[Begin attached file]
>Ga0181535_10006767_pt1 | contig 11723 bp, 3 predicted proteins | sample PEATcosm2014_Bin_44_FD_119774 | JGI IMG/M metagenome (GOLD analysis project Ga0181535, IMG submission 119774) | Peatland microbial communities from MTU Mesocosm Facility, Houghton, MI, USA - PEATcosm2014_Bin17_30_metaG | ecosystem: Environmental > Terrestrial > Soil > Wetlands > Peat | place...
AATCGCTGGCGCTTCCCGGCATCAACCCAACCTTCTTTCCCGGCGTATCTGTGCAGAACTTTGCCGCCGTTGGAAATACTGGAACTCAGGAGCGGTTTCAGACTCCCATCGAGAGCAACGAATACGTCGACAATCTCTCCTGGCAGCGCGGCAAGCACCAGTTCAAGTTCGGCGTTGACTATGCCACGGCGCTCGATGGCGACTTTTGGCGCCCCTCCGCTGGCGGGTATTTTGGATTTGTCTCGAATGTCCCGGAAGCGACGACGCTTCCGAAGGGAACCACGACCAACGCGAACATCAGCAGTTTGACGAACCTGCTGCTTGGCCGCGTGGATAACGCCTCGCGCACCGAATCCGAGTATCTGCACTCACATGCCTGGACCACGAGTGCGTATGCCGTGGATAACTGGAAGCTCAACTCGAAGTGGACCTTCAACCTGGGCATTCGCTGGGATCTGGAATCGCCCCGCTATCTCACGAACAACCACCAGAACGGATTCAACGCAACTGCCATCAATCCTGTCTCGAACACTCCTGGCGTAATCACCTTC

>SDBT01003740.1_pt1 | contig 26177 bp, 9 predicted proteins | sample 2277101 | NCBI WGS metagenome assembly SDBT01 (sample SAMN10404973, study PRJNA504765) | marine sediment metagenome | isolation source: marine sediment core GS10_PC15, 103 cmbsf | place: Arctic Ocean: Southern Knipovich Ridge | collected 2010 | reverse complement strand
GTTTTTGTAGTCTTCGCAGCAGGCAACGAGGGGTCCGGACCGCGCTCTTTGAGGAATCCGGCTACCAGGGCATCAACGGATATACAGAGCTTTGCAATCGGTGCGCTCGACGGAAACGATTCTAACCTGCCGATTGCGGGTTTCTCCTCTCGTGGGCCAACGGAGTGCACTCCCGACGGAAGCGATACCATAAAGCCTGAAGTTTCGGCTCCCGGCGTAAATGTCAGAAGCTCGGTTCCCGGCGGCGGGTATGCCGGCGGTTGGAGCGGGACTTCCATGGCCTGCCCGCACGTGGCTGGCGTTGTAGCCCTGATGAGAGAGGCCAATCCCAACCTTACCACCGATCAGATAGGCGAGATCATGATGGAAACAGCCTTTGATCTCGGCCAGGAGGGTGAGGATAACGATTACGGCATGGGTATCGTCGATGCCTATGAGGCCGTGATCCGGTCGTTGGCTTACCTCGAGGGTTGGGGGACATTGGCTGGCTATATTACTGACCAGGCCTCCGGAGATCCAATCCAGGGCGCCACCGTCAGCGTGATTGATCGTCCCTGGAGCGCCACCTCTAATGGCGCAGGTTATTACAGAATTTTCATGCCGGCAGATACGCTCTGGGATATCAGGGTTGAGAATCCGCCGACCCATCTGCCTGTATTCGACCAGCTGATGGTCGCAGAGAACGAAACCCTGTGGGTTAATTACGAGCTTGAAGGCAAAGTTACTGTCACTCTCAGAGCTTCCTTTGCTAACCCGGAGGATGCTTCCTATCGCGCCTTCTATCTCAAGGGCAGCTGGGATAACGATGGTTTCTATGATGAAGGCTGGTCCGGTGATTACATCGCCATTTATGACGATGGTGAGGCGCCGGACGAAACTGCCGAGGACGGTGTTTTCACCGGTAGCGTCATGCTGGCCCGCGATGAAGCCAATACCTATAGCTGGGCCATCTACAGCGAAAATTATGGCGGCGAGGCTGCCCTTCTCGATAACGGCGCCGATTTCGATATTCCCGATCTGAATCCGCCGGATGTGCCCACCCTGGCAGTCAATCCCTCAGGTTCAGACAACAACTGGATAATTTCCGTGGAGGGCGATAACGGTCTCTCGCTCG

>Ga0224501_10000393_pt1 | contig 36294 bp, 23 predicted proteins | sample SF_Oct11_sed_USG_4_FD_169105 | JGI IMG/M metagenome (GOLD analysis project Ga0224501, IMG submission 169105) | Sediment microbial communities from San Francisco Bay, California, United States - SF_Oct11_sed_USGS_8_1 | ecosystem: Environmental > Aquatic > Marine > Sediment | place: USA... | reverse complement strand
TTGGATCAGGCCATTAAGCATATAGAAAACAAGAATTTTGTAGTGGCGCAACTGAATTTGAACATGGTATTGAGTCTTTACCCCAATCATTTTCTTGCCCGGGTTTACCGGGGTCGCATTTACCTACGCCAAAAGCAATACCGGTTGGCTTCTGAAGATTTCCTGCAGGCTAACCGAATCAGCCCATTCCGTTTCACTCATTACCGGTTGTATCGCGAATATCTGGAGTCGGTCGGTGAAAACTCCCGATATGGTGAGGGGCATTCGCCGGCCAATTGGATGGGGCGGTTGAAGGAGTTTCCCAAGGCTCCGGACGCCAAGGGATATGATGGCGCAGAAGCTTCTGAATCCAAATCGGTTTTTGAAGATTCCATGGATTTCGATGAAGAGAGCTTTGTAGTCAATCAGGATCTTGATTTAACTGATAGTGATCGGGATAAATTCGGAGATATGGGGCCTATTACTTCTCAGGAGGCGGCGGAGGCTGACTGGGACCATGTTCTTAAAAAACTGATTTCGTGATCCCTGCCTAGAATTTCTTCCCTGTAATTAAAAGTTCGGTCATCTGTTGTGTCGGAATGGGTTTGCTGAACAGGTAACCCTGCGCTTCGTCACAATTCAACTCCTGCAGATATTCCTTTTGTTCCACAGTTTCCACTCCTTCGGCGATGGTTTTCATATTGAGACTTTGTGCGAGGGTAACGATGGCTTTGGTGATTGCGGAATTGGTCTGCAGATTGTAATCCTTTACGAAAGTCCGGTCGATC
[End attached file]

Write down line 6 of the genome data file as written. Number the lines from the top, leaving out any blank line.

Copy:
TTGGATCAGGCCATTAAGCATATAGAAAACAAGAATTTTGTAGTGGCGCAACTGAATTTGAACATGGTATTGAGTCTTTACCCCAATCATTTTCTTGCCCGGGTTTACCGGGGTCGCATTTACCTACGCCAAAAGCAATACCGGTTGGCTTCTGAAGATTTCCTGCAGGCTAACCGAATCAGCCCATTCCGTTTCACTCATTACCGGTTGTATCGCGAATATCTGGAGTCGGTCGGTGAAAACTCCCGATATGGTGAGGGGCATTCGCCGGCCAATTGGATGGGGCGGTTGAAGGAGTTTCCCAAGGCTCCGGACGCCAAGGGATATGATGGCGCAGAAGCTTCTGAATCCAAATCGGTTTTTGAAGATTCCATGGATTTCGATGAAGAGAGCTTTGTAGTCAATCAGGATCTTGATTTAACTGATAGTGATCGGGATAAATTCGGAGATATGGGGCCTATTACTTCTCAGGAGGCGGCGGAGGCTGACTGGGACCATGTTCTTAAAAAACTGATTTCGTGATCCCTGCCTAGAATTTCTTCCCTGTAATTAAAAGTTCGGTCATCTGTTGTGTCGGAATGGGTTTGCTGAACAGGTAACCCTGCGCTTCGTCACAATTCAACTCCTGCAGATATTCCTTTTGTTCCACAGTTTCCACTCCTTCGGCGATGGTTTTCATATTGAGACTTTGTGCGAGGGTAACGATGGCTTTGGTGATTGCGGAATTGGTCTGCAGATTGTAATCCTTTACGAAAGTCCGGTCGATC